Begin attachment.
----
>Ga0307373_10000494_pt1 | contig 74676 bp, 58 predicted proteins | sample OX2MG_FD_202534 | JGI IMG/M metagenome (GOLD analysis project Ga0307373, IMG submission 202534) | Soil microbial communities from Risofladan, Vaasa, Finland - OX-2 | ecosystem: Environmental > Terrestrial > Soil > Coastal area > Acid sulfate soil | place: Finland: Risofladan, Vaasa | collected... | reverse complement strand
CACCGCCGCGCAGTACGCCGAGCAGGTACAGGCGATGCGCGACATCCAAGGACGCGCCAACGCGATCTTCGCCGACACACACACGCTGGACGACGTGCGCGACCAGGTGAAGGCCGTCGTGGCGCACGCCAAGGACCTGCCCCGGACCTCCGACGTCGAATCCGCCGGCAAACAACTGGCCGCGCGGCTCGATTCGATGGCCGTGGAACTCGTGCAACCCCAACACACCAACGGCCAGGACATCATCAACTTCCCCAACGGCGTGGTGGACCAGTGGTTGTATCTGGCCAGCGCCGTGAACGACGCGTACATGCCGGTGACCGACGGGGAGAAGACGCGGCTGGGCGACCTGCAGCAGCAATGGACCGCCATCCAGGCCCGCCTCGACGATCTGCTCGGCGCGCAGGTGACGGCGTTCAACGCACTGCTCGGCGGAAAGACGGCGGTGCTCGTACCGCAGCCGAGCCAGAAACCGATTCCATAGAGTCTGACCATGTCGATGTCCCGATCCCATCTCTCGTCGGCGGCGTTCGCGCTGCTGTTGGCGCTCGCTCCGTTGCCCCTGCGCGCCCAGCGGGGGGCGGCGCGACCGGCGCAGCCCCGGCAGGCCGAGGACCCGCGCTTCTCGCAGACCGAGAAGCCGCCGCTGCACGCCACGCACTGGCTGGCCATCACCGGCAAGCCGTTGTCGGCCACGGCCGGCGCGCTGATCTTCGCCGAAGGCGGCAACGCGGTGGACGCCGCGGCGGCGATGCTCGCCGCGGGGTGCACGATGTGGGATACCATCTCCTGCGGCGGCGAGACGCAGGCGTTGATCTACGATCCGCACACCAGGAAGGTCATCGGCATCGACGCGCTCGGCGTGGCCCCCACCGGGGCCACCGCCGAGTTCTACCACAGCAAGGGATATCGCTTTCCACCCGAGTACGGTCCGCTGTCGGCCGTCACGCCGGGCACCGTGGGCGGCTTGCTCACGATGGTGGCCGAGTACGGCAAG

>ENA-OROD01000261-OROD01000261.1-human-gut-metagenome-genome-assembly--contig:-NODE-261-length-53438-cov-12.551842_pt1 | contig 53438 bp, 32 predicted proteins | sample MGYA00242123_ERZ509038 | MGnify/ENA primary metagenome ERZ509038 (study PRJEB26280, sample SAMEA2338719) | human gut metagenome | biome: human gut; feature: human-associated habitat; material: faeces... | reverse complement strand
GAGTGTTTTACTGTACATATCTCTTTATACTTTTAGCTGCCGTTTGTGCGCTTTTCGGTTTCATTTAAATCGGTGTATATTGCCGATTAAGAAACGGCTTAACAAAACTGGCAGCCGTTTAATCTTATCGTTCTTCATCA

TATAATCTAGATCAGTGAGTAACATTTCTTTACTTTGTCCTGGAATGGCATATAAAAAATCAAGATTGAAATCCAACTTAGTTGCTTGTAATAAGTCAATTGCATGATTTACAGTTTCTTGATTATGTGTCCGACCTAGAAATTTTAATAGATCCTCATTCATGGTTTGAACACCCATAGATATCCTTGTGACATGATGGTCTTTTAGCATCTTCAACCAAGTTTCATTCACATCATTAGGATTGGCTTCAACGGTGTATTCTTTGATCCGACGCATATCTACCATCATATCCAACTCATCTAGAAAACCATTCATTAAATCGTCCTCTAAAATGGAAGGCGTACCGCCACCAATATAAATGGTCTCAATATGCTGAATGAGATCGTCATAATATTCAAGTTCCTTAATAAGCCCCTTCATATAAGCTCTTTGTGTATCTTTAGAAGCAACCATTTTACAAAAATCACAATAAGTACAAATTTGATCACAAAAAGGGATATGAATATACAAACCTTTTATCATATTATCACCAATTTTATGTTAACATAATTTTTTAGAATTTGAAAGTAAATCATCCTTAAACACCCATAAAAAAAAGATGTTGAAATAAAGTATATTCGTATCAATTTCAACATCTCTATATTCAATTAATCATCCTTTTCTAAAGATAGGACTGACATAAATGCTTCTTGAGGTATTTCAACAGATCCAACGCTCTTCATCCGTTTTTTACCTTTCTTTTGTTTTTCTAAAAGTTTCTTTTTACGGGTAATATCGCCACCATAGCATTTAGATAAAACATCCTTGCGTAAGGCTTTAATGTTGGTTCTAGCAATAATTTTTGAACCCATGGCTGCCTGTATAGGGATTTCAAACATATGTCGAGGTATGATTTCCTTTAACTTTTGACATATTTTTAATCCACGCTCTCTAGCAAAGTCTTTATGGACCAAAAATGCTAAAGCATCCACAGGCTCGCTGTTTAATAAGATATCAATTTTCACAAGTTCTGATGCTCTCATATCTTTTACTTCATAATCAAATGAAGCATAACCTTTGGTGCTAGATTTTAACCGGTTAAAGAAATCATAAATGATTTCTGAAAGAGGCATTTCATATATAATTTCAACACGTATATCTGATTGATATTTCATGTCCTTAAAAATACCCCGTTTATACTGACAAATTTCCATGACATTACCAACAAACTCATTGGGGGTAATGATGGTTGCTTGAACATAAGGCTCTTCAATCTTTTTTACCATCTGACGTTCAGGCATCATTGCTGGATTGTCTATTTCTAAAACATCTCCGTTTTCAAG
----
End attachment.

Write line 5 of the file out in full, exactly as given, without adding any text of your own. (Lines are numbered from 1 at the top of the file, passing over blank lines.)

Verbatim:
TATAATCTAGATCAGTGAGTAACATTTCTTTACTTTGTCCTGGAATGGCATATAAAAAATCAAGATTGAAATCCAACTTAGTTGCTTGTAATAAGTCAATTGCATGATTTACAGTTTCTTGATTATGTGTCCGACCTAGAAATTTTAATAGATCCTCATTCATGGTTTGAACACCCATAGATATCCTTGTGACATGATGGTCTTTTAGCATCTTCAACCAAGTTTCATTCACATCATTAGGATTGGCTTCAACGGTGTATTCTTTGATCCGACGCATATCTACCATCATATCCAACTCATCTAGAAAACCATTCATTAAATCGTCCTCTAAAATGGAAGGCGTACCGCCACCAATATAAATGGTCTCAATATGCTGAATGAGATCGTCATAATATTCAAGTTCCTTAATAAGCCCCTTCATATAAGCTCTTTGTGTATCTTTAGAAGCAACCATTTTACAAAAATCACAATAAGTACAAATTTGATCACAAAAAGGGATATGAATATACAAACCTTTTATCATATTATCACCAATTTTATGTTAACATAATTTTTTAGAATTTGAAAGTAAATCATCCTTAAACACCCATAAAAAAAAGATGTTGAAATAAAGTATATTCGTATCAATTTCAACATCTCTATATTCAATTAATCATCCTTTTCTAAAGATAGGACTGACATAAATGCTTCTTGAGGTATTTCAACAGATCCAACGCTCTTCATCCGTTTTTTACCTTTCTTTTGTTTTTCTAAAAGTTTCTTTTTACGGGTAATATCGCCACCATAGCATTTAGATAAAACATCCTTGCGTAAGGCTTTAATGTTGGTTCTAGCAATAATTTTTGAACCCATGGCTGCCTGTATAGGGATTTCAAACATATGTCGAGGTATGATTTCCTTTAACTTTTGACATATTTTTAATCCACGCTCTCTAGCAAAGTCTTTATGGACCAAAAATGCTAAAGCATCCACAGGCTCGCTGTTTAATAAGATATCAATTTTCACAAGTTCTGATGCTCTCATATCTTTTACTTCATAATCAAATGAAGCATAACCTTTGGTGCTAGATTTTAACCGGTTAAAGAAATCATAAATGATTTCTGAAAGAGGCATTTCATATATAATTTCAACACGTATATCTGATTGATATTTCATGTCCTTAAAAATACCCCGTTTATACTGACAAATTTCCATGACATTACCAACAAACTCATTGGGGGTAATGATGGTTGCTTGAACATAAGGCTCTTCAATCTTTTTTACCATCTGACGTTCAGGCATCATTGCTGGATTGTCTATTTCTAAAACATCTCCGTTTTCAAG